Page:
As mentioned in the other vignettes, the openEBGM package is capable of calculating \(EBGM\) and quantile scores from the posterior distribution. openEBGM makes it easy to calculate such quantities using a class and object system. While creation of objects of class openEBGM is not necessary (see previous vignette), it provides access to methods for some common generic functions and reduces the number of function calls needed.
To create the object, we first need to calculate the hyperparameter estimates.
library(openEBGM) data(caers) proc <- processRaw(caers, stratify = FALSE, zeroes = FALSE) squashed <- squashData(proc) theta_init <- data.frame(alpha1 = c(0.2, 0.1, 0.3, 0.5, 0.2), beta1 = c(0.1, 0.1, 0.5, 0.3, 0.2), alpha2 = c(2, 10, 6, 12, 5), beta2 = c(4, 10, 6, 12, 5), p = c(1/3, 0.2, 0.5, 0.8, 0.4) ) hyper_estimate <- autoHyper(squashed, theta_init = theta_init, zeroes = FALSE, squashed = TRUE, N_star = 1)
Once we have the hyperparameter estimates and the processed data, we can calculate the \(EBGM\) scores and any desired quantile(s) from the posterior distribution.
ebout <- ebScores(proc, hyper_estimate = hyper_estimate, quantiles = c(5, 95)) #For the 5th and 95th percentiles ebout_noquant <- ebScores(proc, hyper_estimate = hyper_estimate, quantiles = NULL) #For no quantiles
As seen above, we can calculate the \(EBGM\) scores with or without adding quantiles. If using quantiles, we can specifying any number of quantiles.
Once the object has been created, we can use class-specific methods for some of R’s generic functions (namely,
#We can print an openEBGM object to get a quick look at the contents print(ebout) #> #> There were 131 var1-var2 pairs with a QUANT_05 greater than 2 #> #> Top 5 Highest QUANT_05 Scores #> var1 var2 N #> 13924 REUMOFAN PLUS WEIGHT INCREASED 16 #> 8187 HYDROXYCUT REGULAR RAPID RELEASE CAPLETS EMOTIONAL DISTRESS 19 #> 13886 REUMOFAN PLUS IMMOBILE 6 #> 7793 HYDROXYCUT HARDCORE CAPSULES CARDIO-RESPIRATORY DISTRESS 8 #> 8220 HYDROXYCUT REGULAR RAPID RELEASE CAPLETS INJURY 11 #> E QUANT_05 #> 13924 0.40643623 15.68 #> 8187 0.89690107 11.65 #> 13886 0.07866508 10.16 #> 7793 0.30482718 8.99 #> 8220 0.56317044 8.98 print(ebout_noquant, threshold = 3) #> #> There were 556 var1-var2 pairs with an EBGM score greater than 3 #> #> Top 5 Highest EBGM Scores #> var1 var2 N #> 13924 REUMOFAN PLUS WEIGHT INCREASED 16 #> 13886 REUMOFAN PLUS IMMOBILE 6 #> 8187 HYDROXYCUT REGULAR RAPID RELEASE CAPLETS EMOTIONAL DISTRESS 19 #> 4093 EMERGEN-C (ASCORBIC ACID, B-COMPLEX, ELECTROLYTE, COUGH 6 #> 7832 HYDROXYCUT HARDCORE CAPSULES MULTIPLE INJURIES 5 #> E EBGM #> 13924 0.40643623 23.26 #> 13886 0.07866508 18.28 #> 8187 0.89690107 16.78 #> 4093 0.14481526 16.03 #> 7832 0.09237187 15.63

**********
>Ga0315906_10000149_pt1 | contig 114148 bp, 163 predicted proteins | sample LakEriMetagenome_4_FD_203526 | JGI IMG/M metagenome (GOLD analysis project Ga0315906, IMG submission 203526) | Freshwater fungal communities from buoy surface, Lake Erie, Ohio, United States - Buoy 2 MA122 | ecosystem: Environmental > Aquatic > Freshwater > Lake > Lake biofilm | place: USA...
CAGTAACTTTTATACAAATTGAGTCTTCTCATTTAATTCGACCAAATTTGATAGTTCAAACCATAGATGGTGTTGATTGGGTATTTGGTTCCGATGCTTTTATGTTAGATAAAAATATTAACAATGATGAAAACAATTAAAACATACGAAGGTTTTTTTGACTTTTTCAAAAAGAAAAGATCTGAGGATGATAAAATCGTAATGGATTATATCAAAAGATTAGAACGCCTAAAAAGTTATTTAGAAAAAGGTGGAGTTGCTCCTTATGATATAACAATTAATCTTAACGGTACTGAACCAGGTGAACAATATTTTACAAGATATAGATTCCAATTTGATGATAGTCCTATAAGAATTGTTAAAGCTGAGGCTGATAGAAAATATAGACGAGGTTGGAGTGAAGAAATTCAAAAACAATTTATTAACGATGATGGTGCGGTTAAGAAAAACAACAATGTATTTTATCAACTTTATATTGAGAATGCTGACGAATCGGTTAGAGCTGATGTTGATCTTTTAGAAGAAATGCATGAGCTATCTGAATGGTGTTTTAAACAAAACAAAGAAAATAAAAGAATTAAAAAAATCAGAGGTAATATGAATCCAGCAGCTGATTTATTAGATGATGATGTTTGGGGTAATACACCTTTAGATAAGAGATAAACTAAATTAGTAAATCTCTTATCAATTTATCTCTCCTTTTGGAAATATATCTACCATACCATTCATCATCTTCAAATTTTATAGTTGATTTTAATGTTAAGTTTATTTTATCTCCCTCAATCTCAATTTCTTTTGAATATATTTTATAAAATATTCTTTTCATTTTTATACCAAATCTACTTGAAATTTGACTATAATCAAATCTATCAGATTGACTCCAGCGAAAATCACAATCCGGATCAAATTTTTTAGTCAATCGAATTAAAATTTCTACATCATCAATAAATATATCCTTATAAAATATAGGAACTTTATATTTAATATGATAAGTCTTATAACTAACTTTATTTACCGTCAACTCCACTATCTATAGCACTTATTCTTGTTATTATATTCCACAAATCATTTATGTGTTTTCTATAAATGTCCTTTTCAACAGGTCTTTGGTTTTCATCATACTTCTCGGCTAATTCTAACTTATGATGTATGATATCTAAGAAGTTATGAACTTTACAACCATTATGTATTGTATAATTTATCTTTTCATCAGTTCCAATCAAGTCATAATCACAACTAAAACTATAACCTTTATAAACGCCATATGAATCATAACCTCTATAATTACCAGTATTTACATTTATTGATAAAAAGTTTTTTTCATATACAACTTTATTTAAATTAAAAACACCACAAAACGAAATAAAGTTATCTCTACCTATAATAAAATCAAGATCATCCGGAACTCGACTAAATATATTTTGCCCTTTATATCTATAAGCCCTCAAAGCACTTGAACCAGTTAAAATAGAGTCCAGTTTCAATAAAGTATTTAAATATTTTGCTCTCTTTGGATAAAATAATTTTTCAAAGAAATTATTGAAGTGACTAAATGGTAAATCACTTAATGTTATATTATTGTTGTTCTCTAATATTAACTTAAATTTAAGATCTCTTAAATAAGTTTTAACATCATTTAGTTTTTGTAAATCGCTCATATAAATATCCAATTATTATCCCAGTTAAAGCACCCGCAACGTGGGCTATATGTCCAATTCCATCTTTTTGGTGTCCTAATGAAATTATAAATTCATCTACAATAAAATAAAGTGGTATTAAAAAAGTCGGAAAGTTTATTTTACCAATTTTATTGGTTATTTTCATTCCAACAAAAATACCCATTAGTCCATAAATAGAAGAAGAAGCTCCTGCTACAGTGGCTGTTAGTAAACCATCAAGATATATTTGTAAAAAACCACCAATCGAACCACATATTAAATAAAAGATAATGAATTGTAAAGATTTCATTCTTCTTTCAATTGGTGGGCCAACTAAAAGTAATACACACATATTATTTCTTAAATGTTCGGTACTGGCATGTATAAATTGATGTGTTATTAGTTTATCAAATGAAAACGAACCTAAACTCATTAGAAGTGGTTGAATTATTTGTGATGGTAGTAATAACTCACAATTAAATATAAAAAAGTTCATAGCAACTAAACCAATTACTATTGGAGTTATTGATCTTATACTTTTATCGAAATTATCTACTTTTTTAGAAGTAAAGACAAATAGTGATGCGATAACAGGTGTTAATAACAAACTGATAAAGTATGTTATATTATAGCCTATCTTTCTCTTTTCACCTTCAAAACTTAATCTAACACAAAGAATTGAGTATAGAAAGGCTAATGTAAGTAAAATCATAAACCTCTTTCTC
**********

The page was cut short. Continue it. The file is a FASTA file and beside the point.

When quantiles are present, simply printing the object shows, by default, how many var1-var2 pairs exist that have QUANT\(>x\), where \(x\) is the minimum quantile threshold used for the data (default 2). In the absence of quantiles, it simply outputs the number of var1-var2 pairs that have an \(EBGM\) score greater than the specified threshold. In both cases, it also shows a quick look at the var1-var2 pairs with the highest \(x\) or \(EBGM\), depending on whether quantiles were calculated or not.